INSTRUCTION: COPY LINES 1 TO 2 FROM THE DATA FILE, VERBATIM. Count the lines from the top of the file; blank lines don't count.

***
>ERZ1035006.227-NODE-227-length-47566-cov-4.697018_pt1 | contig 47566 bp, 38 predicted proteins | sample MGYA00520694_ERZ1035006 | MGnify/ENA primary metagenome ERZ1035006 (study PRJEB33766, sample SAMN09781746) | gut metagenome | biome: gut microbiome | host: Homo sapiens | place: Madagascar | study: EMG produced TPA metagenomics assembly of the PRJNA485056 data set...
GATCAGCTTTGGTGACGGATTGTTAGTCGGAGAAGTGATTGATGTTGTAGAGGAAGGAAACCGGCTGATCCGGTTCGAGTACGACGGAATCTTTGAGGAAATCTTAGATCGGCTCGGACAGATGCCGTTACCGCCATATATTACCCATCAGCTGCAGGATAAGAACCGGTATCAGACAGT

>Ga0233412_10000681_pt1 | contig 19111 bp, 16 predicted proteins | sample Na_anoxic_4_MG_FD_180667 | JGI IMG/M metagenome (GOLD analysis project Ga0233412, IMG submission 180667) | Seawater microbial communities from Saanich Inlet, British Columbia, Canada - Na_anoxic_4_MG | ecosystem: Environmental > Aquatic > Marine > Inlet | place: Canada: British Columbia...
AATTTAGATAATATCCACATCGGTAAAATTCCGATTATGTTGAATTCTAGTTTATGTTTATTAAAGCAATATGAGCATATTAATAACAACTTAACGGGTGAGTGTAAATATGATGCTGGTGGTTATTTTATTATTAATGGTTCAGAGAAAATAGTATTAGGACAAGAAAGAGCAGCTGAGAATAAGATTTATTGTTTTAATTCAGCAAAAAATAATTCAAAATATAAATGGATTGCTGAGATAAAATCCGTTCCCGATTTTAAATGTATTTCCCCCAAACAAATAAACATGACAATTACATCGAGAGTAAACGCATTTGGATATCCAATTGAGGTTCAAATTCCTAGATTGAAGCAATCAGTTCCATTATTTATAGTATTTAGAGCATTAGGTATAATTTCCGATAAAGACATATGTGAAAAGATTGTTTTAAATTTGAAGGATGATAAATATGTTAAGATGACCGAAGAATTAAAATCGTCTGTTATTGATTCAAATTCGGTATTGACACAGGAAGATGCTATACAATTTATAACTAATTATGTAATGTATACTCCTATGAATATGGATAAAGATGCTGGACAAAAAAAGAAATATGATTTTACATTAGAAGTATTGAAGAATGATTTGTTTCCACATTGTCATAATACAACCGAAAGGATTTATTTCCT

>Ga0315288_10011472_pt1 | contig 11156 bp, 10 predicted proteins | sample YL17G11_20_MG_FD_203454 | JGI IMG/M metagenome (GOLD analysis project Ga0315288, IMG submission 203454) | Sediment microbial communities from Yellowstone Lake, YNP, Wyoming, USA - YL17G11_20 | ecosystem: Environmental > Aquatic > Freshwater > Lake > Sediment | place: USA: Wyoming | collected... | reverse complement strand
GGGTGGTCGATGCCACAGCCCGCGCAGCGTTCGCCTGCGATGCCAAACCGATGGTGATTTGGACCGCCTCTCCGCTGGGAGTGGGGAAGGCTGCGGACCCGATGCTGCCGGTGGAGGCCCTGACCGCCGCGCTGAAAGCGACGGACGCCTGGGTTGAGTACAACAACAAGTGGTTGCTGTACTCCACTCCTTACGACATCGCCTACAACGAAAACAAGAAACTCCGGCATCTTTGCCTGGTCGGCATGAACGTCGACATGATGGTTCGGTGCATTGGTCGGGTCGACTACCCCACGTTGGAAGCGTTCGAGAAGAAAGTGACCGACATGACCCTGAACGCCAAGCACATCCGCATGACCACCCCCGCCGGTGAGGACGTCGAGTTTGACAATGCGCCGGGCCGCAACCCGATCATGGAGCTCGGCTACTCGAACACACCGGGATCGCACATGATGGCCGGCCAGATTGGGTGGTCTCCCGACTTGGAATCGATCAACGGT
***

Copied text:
>ERZ1035006.227-NODE-227-length-47566-cov-4.697018_pt1 | contig 47566 bp, 38 predicted proteins | sample MGYA00520694_ERZ1035006 | MGnify/ENA primary metagenome ERZ1035006 (study PRJEB33766, sample SAMN09781746) | gut metagenome | biome: gut microbiome | host: Homo sapiens | place: Madagascar | study: EMG produced TPA metagenomics assembly of the PRJNA485056 data set...
GATCAGCTTTGGTGACGGATTGTTAGTCGGAGAAGTGATTGATGTTGTAGAGGAAGGAAACCGGCTGATCCGGTTCGAGTACGACGGAATCTTTGAGGAAATCTTAGATCGGCTCGGACAGATGCCGTTACCGCCATATATTACCCATCAGCTGCAGGATAAGAACCGGTATCAGACAGT